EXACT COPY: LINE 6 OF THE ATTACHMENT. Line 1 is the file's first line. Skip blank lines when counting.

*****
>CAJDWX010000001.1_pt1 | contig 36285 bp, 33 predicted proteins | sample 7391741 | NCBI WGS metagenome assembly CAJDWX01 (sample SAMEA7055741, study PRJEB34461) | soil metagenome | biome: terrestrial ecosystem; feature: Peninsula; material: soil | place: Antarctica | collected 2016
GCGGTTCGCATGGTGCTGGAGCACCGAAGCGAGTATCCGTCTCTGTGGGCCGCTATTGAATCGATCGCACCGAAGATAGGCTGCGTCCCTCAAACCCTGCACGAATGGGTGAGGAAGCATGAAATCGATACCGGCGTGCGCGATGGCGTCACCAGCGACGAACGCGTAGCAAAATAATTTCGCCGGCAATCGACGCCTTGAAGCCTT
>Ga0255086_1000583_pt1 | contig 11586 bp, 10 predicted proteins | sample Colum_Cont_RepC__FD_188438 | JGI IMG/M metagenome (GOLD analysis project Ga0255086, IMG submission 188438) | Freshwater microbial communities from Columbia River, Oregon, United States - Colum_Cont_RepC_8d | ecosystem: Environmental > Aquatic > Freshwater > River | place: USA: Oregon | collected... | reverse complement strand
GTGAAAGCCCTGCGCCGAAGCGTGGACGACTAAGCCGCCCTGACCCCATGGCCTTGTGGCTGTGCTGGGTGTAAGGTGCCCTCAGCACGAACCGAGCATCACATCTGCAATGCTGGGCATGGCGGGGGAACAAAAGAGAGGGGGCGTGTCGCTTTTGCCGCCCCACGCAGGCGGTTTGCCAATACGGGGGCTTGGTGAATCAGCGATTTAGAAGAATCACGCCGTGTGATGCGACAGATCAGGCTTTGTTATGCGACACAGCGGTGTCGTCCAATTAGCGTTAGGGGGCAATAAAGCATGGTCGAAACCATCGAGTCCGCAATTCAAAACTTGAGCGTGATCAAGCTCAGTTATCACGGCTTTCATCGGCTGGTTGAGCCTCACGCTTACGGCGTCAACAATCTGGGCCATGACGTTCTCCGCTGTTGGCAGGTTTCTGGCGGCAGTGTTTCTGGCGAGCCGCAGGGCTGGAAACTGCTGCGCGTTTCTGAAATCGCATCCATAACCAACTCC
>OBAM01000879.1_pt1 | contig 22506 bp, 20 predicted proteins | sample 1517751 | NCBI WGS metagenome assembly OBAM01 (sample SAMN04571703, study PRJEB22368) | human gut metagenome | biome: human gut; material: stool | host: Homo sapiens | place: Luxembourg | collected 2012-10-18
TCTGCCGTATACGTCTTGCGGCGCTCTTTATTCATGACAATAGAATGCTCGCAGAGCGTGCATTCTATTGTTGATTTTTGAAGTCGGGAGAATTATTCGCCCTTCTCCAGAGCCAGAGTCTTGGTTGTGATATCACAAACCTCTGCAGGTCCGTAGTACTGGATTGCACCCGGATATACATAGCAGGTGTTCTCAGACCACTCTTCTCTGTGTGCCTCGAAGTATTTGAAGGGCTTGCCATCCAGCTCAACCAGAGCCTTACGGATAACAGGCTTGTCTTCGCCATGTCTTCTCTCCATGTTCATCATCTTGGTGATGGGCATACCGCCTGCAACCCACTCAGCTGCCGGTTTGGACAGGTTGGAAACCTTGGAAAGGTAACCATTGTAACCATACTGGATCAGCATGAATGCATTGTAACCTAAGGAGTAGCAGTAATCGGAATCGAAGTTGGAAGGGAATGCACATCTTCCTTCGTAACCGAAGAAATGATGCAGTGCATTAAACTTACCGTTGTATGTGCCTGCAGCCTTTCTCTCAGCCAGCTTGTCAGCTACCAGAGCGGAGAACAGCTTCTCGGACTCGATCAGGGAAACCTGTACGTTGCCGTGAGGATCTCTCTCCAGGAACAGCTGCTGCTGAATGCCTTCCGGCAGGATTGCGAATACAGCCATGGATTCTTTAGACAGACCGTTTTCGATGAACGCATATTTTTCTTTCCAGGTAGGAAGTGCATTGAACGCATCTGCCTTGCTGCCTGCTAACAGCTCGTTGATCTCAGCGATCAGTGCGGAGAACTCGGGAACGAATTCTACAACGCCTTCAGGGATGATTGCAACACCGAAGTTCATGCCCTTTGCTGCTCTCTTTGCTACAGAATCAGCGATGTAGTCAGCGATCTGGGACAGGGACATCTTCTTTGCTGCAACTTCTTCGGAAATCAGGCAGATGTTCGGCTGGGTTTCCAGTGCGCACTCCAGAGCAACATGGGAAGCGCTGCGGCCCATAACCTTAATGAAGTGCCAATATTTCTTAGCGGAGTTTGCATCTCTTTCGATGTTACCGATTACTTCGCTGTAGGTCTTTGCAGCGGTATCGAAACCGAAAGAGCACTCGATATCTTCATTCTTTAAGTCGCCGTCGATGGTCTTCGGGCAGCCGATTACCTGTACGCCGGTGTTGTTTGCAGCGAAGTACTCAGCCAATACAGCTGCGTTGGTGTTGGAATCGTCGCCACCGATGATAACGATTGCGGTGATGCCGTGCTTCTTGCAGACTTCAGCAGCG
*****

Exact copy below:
TCTGCCGTATACGTCTTGCGGCGCTCTTTATTCATGACAATAGAATGCTCGCAGAGCGTGCATTCTATTGTTGATTTTTGAAGTCGGGAGAATTATTCGCCCTTCTCCAGAGCCAGAGTCTTGGTTGTGATATCACAAACCTCTGCAGGTCCGTAGTACTGGATTGCACCCGGATATACATAGCAGGTGTTCTCAGACCACTCTTCTCTGTGTGCCTCGAAGTATTTGAAGGGCTTGCCATCCAGCTCAACCAGAGCCTTACGGATAACAGGCTTGTCTTCGCCATGTCTTCTCTCCATGTTCATCATCTTGGTGATGGGCATACCGCCTGCAACCCACTCAGCTGCCGGTTTGGACAGGTTGGAAACCTTGGAAAGGTAACCATTGTAACCATACTGGATCAGCATGAATGCATTGTAACCTAAGGAGTAGCAGTAATCGGAATCGAAGTTGGAAGGGAATGCACATCTTCCTTCGTAACCGAAGAAATGATGCAGTGCATTAAACTTACCGTTGTATGTGCCTGCAGCCTTTCTCTCAGCCAGCTTGTCAGCTACCAGAGCGGAGAACAGCTTCTCGGACTCGATCAGGGAAACCTGTACGTTGCCGTGAGGATCTCTCTCCAGGAACAGCTGCTGCTGAATGCCTTCCGGCAGGATTGCGAATACAGCCATGGATTCTTTAGACAGACCGTTTTCGATGAACGCATATTTTTCTTTCCAGGTAGGAAGTGCATTGAACGCATCTGCCTTGCTGCCTGCTAACAGCTCGTTGATCTCAGCGATCAGTGCGGAGAACTCGGGAACGAATTCTACAACGCCTTCAGGGATGATTGCAACACCGAAGTTCATGCCCTTTGCTGCTCTCTTTGCTACAGAATCAGCGATGTAGTCAGCGATCTGGGACAGGGACATCTTCTTTGCTGCAACTTCTTCGGAAATCAGGCAGATGTTCGGCTGGGTTTCCAGTGCGCACTCCAGAGCAACATGGGAAGCGCTGCGGCCCATAACCTTAATGAAGTGCCAATATTTCTTAGCGGAGTTTGCATCTCTTTCGATGTTACCGATTACTTCGCTGTAGGTCTTTGCAGCGGTATCGAAACCGAAAGAGCACTCGATATCTTCATTCTTTAAGTCGCCGTCGATGGTCTTCGGGCAGCCGATTACCTGTACGCCGGTGTTGTTTGCAGCGAAGTACTCAGCCAATACAGCTGCGTTGGTGTTGGAATCGTCGCCACCGATGATAACGATTGCGGTGATGCCGTGCTTCTTGCAGACTTCAGCAGCG